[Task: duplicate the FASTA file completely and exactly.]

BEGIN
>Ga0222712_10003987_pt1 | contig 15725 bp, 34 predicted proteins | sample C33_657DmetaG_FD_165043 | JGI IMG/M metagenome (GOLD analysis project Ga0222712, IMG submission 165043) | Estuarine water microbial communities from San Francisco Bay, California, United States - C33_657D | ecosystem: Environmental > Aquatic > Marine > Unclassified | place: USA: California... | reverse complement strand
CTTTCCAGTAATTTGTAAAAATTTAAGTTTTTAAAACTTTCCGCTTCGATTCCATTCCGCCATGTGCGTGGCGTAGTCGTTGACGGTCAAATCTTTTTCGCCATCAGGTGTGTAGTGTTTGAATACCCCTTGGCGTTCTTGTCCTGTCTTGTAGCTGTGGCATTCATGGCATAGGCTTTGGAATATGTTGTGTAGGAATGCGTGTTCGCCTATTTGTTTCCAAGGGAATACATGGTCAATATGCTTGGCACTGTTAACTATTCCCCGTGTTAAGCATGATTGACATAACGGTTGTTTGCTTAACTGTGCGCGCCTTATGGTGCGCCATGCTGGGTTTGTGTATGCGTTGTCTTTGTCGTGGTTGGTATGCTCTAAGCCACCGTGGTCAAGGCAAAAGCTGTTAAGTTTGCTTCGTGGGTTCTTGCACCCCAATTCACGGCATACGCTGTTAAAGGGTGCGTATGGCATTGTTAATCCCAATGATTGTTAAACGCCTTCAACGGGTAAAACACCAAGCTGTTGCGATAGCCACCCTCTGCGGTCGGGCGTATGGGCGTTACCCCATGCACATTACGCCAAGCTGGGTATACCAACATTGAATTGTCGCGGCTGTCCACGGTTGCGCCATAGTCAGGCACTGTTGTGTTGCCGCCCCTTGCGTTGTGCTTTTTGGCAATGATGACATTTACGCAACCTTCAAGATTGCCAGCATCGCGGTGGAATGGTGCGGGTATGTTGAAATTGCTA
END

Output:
>Ga0222712_10003987_pt1 | contig 15725 bp, 34 predicted proteins | sample C33_657DmetaG_FD_165043 | JGI IMG/M metagenome (GOLD analysis project Ga0222712, IMG submission 165043) | Estuarine water microbial communities from San Francisco Bay, California, United States - C33_657D | ecosystem: Environmental > Aquatic > Marine > Unclassified | place: USA: California... | reverse complement strand
CTTTCCAGTAATTTGTAAAAATTTAAGTTTTTAAAACTTTCCGCTTCGATTCCATTCCGCCATGTGCGTGGCGTAGTCGTTGACGGTCAAATCTTTTTCGCCATCAGGTGTGTAGTGTTTGAATACCCCTTGGCGTTCTTGTCCTGTCTTGTAGCTGTGGCATTCATGGCATAGGCTTTGGAATATGTTGTGTAGGAATGCGTGTTCGCCTATTTGTTTCCAAGGGAATACATGGTCAATATGCTTGGCACTGTTAACTATTCCCCGTGTTAAGCATGATTGACATAACGGTTGTTTGCTTAACTGTGCGCGCCTTATGGTGCGCCATGCTGGGTTTGTGTATGCGTTGTCTTTGTCGTGGTTGGTATGCTCTAAGCCACCGTGGTCAAGGCAAAAGCTGTTAAGTTTGCTTCGTGGGTTCTTGCACCCCAATTCACGGCATACGCTGTTAAAGGGTGCGTATGGCATTGTTAATCCCAATGATTGTTAAACGCCTTCAACGGGTAAAACACCAAGCTGTTGCGATAGCCACCCTCTGCGGTCGGGCGTATGGGCGTTACCCCATGCACATTACGCCAAGCTGGGTATACCAACATTGAATTGTCGCGGCTGTCCACGGTTGCGCCATAGTCAGGCACTGTTGTGTTGCCGCCCCTTGCGTTGTGCTTTTTGGCAATGATGACATTTACGCAACCTTCAAGATTGCCAGCATCGCGGTGGAATGGTGCGGGTATGTTGAAATTGCTA